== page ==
If you’re looking at paying debt and bills, prioritize those that will be with additional charges when paid late. Call your lender or provider to ask for leniency on payments. Most businesses allow this for pandemic-related reasons, such as unemployment.

READ: How To Save Money While Staying At Home

For a food budget, a homecooked meal is sometimes cheaper than a store-bought one. Make sure your stock up on rice and canned goods that can be stored for a long time. This is necessary now that we’re encouraged to stay at home as possible. However, don’t forget to eat a healthy meal now and then.

Eliminate leisure expenses for now without compromising your health and safety. If you’re paying for entertainment subscription services like Netflix and Spotify, now would be the time to press pause on that. You can also save money on water and electricity by making your home more efficient. Repair leaks, clean your appliances and switch out defective equipment. You might be surprised at how much you can save.

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Step 4: Stick to the plan

Walk the talk! You’ve planned and prepared enough to follow your roadmap to financial recovery. Now, this may be the hardest step of all, as there are distractions and unavoidable bumps along the way. Resist the urge to a detour to the mall for a sale or eating out when there’s perfectly good food at home.

Remember the goal, and keep your eye on it!

Step 5: Monitor and adjust accordingly

We said something about “unavoidable pitfalls” previously. Nothing is perfect from the very beginning. This includes your budget!

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You may find out that you were overly optimistic with a PHP 5,000 on savings, or unrealistic with PHP 20 for meals. Revise your plan as you go. It’s helpful to visit your budget every week and evaluate what went right and wrong. This is how you eventually take control of your money, and not the other way around.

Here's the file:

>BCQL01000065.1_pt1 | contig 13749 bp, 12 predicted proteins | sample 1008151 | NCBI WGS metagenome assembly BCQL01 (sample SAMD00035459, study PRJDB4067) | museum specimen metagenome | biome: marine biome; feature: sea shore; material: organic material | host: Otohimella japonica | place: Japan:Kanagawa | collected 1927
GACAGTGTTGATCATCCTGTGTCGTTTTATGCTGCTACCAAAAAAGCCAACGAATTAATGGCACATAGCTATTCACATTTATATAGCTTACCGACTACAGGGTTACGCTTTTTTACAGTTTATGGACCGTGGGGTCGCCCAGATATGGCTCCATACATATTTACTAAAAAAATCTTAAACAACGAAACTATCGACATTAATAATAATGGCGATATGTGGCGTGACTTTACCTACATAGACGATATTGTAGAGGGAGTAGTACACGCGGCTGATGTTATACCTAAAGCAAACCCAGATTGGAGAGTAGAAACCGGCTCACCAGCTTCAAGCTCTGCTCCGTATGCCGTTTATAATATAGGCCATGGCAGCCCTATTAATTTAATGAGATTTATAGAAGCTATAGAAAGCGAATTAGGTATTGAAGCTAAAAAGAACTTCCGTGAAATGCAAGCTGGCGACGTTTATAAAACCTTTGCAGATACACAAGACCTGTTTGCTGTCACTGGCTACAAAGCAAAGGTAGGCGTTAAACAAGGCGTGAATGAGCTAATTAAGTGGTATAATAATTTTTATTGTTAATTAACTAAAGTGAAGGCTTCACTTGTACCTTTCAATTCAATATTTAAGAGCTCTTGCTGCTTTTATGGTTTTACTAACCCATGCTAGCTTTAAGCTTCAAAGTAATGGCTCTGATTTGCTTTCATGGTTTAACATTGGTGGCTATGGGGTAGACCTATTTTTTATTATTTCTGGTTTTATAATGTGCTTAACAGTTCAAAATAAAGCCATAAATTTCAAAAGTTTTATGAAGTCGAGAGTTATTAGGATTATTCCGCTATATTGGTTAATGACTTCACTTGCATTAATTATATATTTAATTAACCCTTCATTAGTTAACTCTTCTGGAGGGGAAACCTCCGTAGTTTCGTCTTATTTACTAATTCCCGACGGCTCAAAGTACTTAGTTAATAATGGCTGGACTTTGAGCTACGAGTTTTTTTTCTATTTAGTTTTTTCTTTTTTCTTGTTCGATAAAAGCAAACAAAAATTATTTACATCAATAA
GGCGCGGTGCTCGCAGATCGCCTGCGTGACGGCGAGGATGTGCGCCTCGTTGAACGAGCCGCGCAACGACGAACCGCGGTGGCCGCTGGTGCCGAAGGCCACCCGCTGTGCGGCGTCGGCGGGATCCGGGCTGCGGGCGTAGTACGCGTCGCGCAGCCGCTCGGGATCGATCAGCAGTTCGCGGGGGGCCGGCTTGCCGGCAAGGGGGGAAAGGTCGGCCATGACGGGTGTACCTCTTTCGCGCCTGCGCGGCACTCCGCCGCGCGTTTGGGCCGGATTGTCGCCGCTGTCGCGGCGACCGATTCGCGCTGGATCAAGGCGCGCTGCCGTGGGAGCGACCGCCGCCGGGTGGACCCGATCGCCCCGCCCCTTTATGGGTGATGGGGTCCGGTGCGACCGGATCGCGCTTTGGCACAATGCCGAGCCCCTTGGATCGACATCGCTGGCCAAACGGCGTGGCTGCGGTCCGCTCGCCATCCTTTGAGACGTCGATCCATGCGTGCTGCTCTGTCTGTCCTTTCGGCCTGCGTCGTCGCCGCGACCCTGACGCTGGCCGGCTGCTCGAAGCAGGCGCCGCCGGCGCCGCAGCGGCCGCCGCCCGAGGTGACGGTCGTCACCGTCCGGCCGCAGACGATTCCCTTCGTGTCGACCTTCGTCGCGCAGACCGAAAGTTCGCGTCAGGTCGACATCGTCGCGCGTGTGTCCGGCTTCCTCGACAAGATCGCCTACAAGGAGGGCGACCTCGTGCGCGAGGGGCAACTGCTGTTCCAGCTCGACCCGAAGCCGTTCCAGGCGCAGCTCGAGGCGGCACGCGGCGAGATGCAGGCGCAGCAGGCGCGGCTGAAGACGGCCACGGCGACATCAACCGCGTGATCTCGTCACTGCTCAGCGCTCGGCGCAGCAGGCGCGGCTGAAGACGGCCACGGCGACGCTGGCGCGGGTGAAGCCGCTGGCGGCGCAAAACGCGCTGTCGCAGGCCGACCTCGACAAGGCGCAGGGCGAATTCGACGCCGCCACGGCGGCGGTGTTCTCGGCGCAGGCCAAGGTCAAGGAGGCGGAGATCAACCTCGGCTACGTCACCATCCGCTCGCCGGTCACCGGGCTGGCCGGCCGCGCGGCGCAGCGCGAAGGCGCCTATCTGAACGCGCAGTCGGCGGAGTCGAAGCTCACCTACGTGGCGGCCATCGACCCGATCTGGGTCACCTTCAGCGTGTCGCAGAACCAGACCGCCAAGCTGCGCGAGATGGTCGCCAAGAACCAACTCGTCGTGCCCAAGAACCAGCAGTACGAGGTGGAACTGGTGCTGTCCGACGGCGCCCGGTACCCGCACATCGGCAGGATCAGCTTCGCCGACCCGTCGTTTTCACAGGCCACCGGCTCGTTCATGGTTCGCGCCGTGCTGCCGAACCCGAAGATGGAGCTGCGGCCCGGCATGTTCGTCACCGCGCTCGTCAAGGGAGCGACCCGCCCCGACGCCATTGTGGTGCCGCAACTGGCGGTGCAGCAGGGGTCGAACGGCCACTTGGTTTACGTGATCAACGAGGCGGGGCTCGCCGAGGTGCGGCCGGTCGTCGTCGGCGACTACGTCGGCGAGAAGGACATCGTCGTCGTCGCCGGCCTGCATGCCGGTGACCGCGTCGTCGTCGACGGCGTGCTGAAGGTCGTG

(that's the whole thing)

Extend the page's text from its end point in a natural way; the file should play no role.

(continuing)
Post-recovery:

After achieving the goals you’ve listed previously, you can always go back to step 1 for a new goal! With debt and bankruptcy held at bay, you can look to save and invest your residual money now. A great tip to crisis-proof your future finances is to pad your savings. 

READ: Government Aids To Help You Get Back On Your Feet

Before spending your savings, make sure that you have at least 6 months’ worth of living expenses stashed away. You can even put this in a low-risk, interest-earning savings account. By making sure you have enough money when another disaster hits, you’re less likely to need this recovery plan again! It’s also helpful to invest in insurance so you’re even more secure about future financial troubles. You can then use your residual cash for funding a new business, applying for a home or auto loan, and investing in stocks.

This plan is easy to say, but very hard to follow through. If you fail now and then, don’t beat yourself up. We’re all going through rough times and it’s okay to be kinder to yourself. Just make sure to learn from your mistakes and celebrate your small victories. We’ll get through this. #WeHealAsOne

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Diana Fernandez

Diana Fernandez

A journalist by trade, previously a writing coach to budding journalists in the Philippines and a business writer in the Middle East, Diana is passionate about providing relevant, engaging, and informative content to help Filipinos choose the right financial product.